Media reports on Wednesday suggested that Iran was preparing to make a significant offer aimed at ending, or at least significantly downgrading, the Iran nuclear crisis.
According to the original report in the Wall Street Journal, unnamed diplomats revealed that at next week’s summit in Geneva, Iran will offer to stop enriching uranium to levels suitable for nuclear weapons production in return for an end to Western sanctions.
The offer, if it does indeed materialize, is nothing more than a “joke,” charged Israelis Intelligence Minister Yuval Steinitz, who noted that even if the Iranians kept their end of the bargain, they already possess enough fissile material and have enough centrifuges installed to still produce at least a handful of bombs.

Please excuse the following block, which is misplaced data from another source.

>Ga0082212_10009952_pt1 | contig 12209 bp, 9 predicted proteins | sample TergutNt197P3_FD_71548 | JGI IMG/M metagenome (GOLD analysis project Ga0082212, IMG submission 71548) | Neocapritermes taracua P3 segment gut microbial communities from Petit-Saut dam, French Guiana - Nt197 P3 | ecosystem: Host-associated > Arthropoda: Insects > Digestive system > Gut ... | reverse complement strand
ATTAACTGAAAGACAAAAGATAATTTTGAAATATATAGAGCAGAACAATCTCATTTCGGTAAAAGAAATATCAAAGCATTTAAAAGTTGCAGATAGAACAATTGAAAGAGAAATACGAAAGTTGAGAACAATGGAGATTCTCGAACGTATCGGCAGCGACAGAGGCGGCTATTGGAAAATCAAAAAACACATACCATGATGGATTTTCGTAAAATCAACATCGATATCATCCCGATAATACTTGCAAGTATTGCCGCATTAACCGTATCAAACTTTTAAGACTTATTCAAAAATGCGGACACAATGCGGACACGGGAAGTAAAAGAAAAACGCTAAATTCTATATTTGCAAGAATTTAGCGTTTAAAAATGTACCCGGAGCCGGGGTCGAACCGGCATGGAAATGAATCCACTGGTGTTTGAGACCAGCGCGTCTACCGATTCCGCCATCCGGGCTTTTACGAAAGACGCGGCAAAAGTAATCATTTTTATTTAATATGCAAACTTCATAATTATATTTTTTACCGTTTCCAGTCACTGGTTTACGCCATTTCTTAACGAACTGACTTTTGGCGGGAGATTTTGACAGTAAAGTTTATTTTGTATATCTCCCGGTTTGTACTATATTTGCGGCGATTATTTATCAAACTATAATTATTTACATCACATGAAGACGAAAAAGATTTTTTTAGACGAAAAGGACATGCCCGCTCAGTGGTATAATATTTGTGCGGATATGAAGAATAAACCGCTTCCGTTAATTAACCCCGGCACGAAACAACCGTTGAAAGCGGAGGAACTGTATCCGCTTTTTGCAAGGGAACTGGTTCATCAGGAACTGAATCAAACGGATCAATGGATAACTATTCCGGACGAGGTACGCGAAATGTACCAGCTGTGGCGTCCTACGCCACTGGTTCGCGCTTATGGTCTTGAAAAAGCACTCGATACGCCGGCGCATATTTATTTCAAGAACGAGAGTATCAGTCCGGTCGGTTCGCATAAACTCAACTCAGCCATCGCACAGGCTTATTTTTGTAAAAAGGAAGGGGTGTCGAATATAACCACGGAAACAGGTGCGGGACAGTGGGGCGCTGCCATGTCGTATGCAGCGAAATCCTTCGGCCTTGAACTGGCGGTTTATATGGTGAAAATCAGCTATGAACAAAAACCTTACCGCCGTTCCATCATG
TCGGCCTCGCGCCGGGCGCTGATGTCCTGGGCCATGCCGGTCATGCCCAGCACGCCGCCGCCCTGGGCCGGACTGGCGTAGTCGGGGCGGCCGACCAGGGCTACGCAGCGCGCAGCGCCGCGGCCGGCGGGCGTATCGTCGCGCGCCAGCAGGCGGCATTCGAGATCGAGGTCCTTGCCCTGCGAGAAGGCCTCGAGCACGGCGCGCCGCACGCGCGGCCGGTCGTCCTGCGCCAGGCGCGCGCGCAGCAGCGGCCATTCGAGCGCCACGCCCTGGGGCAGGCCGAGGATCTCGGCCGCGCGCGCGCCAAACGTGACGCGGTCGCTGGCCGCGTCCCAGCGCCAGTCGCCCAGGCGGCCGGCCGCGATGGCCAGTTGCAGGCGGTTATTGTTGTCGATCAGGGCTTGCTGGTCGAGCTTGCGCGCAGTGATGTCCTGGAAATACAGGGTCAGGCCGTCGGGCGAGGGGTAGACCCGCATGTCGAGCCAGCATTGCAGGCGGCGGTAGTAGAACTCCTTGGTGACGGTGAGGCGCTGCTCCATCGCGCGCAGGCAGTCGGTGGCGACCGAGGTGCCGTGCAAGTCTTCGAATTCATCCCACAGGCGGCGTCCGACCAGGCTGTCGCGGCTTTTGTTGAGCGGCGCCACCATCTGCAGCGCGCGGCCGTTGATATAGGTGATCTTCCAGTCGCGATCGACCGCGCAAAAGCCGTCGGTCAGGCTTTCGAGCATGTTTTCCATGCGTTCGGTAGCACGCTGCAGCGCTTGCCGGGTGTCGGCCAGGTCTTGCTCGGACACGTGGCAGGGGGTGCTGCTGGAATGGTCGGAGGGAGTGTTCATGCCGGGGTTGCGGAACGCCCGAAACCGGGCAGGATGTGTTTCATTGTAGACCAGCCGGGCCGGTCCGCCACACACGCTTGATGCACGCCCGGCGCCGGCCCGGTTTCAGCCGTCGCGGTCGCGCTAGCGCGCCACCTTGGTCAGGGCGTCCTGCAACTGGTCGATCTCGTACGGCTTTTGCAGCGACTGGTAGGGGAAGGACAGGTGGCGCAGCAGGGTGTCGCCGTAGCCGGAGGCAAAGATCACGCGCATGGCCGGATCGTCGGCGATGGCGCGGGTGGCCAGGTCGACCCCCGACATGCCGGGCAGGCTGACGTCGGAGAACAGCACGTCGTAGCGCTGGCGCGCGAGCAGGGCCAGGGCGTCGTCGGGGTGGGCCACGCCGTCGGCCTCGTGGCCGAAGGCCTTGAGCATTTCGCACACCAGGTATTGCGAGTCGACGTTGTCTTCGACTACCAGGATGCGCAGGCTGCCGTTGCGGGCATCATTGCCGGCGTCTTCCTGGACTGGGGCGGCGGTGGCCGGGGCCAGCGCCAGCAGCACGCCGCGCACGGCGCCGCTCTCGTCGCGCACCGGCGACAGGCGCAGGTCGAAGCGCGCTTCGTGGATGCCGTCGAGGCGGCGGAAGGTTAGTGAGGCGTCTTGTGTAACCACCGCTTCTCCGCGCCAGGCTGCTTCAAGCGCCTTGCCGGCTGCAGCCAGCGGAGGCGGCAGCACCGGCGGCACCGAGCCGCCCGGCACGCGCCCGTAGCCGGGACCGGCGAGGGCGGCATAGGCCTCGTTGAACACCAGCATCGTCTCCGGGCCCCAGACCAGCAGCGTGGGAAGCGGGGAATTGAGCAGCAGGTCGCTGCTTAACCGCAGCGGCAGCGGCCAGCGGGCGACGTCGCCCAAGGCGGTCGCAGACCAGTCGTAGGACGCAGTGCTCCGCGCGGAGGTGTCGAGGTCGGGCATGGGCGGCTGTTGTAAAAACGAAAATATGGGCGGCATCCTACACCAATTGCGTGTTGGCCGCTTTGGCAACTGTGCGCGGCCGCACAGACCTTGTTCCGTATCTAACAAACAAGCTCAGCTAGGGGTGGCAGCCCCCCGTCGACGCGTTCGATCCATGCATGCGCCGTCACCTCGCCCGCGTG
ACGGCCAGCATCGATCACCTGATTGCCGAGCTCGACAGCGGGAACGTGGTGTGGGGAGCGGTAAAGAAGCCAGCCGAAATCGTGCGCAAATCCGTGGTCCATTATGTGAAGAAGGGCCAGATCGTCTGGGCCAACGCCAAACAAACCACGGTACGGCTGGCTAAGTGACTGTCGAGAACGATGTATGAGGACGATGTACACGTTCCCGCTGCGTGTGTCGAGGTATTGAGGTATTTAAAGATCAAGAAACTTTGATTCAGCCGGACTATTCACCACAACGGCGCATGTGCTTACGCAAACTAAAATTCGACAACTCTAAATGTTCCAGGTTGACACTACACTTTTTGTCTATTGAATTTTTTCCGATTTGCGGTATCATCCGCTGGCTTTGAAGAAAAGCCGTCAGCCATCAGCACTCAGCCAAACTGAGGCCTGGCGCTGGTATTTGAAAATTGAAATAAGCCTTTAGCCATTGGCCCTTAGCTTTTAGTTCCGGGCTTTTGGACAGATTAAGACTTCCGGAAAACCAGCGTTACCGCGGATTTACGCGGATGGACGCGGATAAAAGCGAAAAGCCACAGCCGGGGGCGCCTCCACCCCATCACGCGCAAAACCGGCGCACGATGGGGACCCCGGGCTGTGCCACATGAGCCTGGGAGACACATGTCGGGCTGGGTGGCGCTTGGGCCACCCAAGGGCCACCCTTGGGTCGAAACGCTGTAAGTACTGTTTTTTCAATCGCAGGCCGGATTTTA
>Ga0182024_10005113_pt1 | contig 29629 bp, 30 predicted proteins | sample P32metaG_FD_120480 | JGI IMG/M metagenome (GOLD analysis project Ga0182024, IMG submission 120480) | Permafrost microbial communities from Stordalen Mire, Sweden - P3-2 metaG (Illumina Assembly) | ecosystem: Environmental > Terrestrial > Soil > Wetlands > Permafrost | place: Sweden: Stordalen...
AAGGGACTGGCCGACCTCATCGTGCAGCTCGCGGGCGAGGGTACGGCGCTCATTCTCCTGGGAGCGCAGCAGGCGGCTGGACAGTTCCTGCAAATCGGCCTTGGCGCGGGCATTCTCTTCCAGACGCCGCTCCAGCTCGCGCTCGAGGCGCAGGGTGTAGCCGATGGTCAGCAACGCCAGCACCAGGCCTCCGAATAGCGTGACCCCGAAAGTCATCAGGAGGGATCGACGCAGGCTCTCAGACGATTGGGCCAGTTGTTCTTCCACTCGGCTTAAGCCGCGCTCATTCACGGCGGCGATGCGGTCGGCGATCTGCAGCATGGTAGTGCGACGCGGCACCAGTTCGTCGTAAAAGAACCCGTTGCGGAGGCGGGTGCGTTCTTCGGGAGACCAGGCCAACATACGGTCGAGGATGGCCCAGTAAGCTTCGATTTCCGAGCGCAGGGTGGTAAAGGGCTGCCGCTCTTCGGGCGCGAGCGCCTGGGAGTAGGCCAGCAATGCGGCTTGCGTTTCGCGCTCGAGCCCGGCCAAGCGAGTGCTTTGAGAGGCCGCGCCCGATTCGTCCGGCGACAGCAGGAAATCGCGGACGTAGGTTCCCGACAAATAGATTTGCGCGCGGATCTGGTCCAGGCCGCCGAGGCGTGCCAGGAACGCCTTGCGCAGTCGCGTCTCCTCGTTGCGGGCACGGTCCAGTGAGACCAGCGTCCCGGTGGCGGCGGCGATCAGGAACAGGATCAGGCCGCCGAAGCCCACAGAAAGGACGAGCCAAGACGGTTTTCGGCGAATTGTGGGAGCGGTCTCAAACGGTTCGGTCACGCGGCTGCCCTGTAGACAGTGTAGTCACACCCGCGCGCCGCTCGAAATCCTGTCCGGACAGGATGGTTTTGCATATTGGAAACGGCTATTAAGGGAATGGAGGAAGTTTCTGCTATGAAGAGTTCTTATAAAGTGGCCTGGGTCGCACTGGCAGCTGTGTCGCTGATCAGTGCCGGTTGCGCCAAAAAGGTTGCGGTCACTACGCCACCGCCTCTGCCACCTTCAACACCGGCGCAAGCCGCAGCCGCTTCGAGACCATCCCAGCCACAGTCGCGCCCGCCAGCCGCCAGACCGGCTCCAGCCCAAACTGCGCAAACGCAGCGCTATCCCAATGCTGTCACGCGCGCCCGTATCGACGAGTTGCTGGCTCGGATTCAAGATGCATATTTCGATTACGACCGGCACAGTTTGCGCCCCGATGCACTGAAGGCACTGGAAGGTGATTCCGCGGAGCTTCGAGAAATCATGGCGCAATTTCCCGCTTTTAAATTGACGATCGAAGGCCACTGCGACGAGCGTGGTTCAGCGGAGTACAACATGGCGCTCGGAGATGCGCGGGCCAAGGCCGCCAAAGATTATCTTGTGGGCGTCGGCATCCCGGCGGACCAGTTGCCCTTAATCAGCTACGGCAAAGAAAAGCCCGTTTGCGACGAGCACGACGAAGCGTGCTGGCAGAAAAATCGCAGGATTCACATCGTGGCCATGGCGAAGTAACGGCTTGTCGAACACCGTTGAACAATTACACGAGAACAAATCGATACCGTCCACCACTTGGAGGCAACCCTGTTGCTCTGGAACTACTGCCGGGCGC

Israeli Ambassador to the UN Ron Prosor also advised caution, telling Army Radio that it is all but impossible to believe that the Iranians, “who lied and have been lying since 2003 [about their nuclear program], have suddenly decided to change their ways.”
In fact, in a May interview now making the rounds on the Internet, new Iranian President Hassan Rouhani, who at the time had not yet won the presidential election, boasted over how he and other Iranian officials had duped Western officials into accepting a similar offer in 2003.
The Tehran Declaration issued jointly by Iranian and European diplomats in the Iranian capital in October 2003 supposedly outlined the immediate and lasting suspension of those parts of Iran’s nuclear program that could lead to the acquisition of nuclear arms.
But, Rouhani exclaimed in the interview, “We didn’t let that happen!”
Iran did not in fact implement a full suspension, but “just reduced the yield,” Rouhani explained, going on to detail how the following year Iran’s nuclear program made its greatest strides with the launching of a heavy water plant, the first production of yellowcake and a significant increase in active centrifuges.